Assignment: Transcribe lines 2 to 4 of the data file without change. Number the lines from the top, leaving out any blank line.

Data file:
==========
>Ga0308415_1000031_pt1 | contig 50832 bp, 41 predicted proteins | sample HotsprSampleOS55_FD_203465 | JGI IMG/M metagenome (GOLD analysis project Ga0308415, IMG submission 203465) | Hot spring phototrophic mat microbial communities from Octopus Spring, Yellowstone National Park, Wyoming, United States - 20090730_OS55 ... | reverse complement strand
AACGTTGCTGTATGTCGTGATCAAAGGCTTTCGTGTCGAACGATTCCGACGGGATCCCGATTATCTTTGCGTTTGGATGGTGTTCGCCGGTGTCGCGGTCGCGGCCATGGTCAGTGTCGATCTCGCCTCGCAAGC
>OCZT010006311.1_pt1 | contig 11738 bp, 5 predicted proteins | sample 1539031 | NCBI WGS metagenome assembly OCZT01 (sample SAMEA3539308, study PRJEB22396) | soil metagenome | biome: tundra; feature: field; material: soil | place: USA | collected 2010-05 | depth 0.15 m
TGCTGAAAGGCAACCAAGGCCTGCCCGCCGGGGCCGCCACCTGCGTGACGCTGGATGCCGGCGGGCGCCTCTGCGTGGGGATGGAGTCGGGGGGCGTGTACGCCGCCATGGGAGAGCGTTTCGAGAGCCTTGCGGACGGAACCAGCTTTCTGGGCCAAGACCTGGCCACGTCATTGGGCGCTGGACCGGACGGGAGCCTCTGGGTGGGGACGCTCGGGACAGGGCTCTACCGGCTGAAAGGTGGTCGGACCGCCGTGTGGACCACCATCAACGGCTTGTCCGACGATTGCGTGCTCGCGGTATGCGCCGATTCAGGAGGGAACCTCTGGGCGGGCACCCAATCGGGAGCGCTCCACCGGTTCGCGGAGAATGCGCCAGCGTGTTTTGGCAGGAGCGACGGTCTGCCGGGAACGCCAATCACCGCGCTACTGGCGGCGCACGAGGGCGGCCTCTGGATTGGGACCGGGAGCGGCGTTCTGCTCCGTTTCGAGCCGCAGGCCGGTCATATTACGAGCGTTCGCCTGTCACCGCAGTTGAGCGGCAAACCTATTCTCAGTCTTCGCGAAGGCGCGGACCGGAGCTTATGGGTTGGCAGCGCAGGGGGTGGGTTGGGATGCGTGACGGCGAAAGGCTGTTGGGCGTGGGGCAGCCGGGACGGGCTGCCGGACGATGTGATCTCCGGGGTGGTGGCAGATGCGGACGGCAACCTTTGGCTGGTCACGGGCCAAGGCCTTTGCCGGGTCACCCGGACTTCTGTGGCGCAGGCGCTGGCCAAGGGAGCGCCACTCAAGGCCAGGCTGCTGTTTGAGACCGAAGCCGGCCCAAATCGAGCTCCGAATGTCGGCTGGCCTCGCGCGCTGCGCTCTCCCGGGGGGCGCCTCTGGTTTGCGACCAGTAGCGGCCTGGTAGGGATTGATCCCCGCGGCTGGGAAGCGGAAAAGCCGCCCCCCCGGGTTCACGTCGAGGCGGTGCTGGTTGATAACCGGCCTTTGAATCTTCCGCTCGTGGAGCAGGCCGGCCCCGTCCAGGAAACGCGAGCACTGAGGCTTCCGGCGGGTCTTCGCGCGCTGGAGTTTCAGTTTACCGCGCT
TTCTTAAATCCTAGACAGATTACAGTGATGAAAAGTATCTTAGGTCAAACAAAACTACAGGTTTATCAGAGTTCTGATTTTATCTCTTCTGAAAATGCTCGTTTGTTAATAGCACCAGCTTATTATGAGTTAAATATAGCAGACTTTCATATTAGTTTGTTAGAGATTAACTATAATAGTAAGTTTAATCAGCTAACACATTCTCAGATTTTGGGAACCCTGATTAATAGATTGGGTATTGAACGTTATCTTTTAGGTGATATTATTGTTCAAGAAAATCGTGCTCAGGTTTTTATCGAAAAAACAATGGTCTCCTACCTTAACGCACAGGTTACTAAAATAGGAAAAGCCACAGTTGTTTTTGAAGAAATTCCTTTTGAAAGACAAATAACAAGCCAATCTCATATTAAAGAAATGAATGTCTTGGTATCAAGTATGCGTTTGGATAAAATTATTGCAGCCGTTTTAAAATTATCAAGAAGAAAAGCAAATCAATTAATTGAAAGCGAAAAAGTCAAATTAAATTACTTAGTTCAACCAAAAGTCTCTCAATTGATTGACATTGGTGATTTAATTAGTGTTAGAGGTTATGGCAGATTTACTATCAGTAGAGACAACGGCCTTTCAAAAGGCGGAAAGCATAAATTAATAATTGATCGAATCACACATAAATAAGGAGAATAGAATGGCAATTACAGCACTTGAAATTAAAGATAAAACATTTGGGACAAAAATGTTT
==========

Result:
AACGTTGCTGTATGTCGTGATCAAAGGCTTTCGTGTCGAACGATTCCGACGGGATCCCGATTATCTTTGCGTTTGGATGGTGTTCGCCGGTGTCGCGGTCGCGGCCATGGTCAGTGTCGATCTCGCCTCGCAAGC
>OCZT010006311.1_pt1 | contig 11738 bp, 5 predicted proteins | sample 1539031 | NCBI WGS metagenome assembly OCZT01 (sample SAMEA3539308, study PRJEB22396) | soil metagenome | biome: tundra; feature: field; material: soil | place: USA | collected 2010-05 | depth 0.15 m
TGCTGAAAGGCAACCAAGGCCTGCCCGCCGGGGCCGCCACCTGCGTGACGCTGGATGCCGGCGGGCGCCTCTGCGTGGGGATGGAGTCGGGGGGCGTGTACGCCGCCATGGGAGAGCGTTTCGAGAGCCTTGCGGACGGAACCAGCTTTCTGGGCCAAGACCTGGCCACGTCATTGGGCGCTGGACCGGACGGGAGCCTCTGGGTGGGGACGCTCGGGACAGGGCTCTACCGGCTGAAAGGTGGTCGGACCGCCGTGTGGACCACCATCAACGGCTTGTCCGACGATTGCGTGCTCGCGGTATGCGCCGATTCAGGAGGGAACCTCTGGGCGGGCACCCAATCGGGAGCGCTCCACCGGTTCGCGGAGAATGCGCCAGCGTGTTTTGGCAGGAGCGACGGTCTGCCGGGAACGCCAATCACCGCGCTACTGGCGGCGCACGAGGGCGGCCTCTGGATTGGGACCGGGAGCGGCGTTCTGCTCCGTTTCGAGCCGCAGGCCGGTCATATTACGAGCGTTCGCCTGTCACCGCAGTTGAGCGGCAAACCTATTCTCAGTCTTCGCGAAGGCGCGGACCGGAGCTTATGGGTTGGCAGCGCAGGGGGTGGGTTGGGATGCGTGACGGCGAAAGGCTGTTGGGCGTGGGGCAGCCGGGACGGGCTGCCGGACGATGTGATCTCCGGGGTGGTGGCAGATGCGGACGGCAACCTTTGGCTGGTCACGGGCCAAGGCCTTTGCCGGGTCACCCGGACTTCTGTGGCGCAGGCGCTGGCCAAGGGAGCGCCACTCAAGGCCAGGCTGCTGTTTGAGACCGAAGCCGGCCCAAATCGAGCTCCGAATGTCGGCTGGCCTCGCGCGCTGCGCTCTCCCGGGGGGCGCCTCTGGTTTGCGACCAGTAGCGGCCTGGTAGGGATTGATCCCCGCGGCTGGGAAGCGGAAAAGCCGCCCCCCCGGGTTCACGTCGAGGCGGTGCTGGTTGATAACCGGCCTTTGAATCTTCCGCTCGTGGAGCAGGCCGGCCCCGTCCAGGAAACGCGAGCACTGAGGCTTCCGGCGGGTCTTCGCGCGCTGGAGTTTCAGTTTACCGCGCT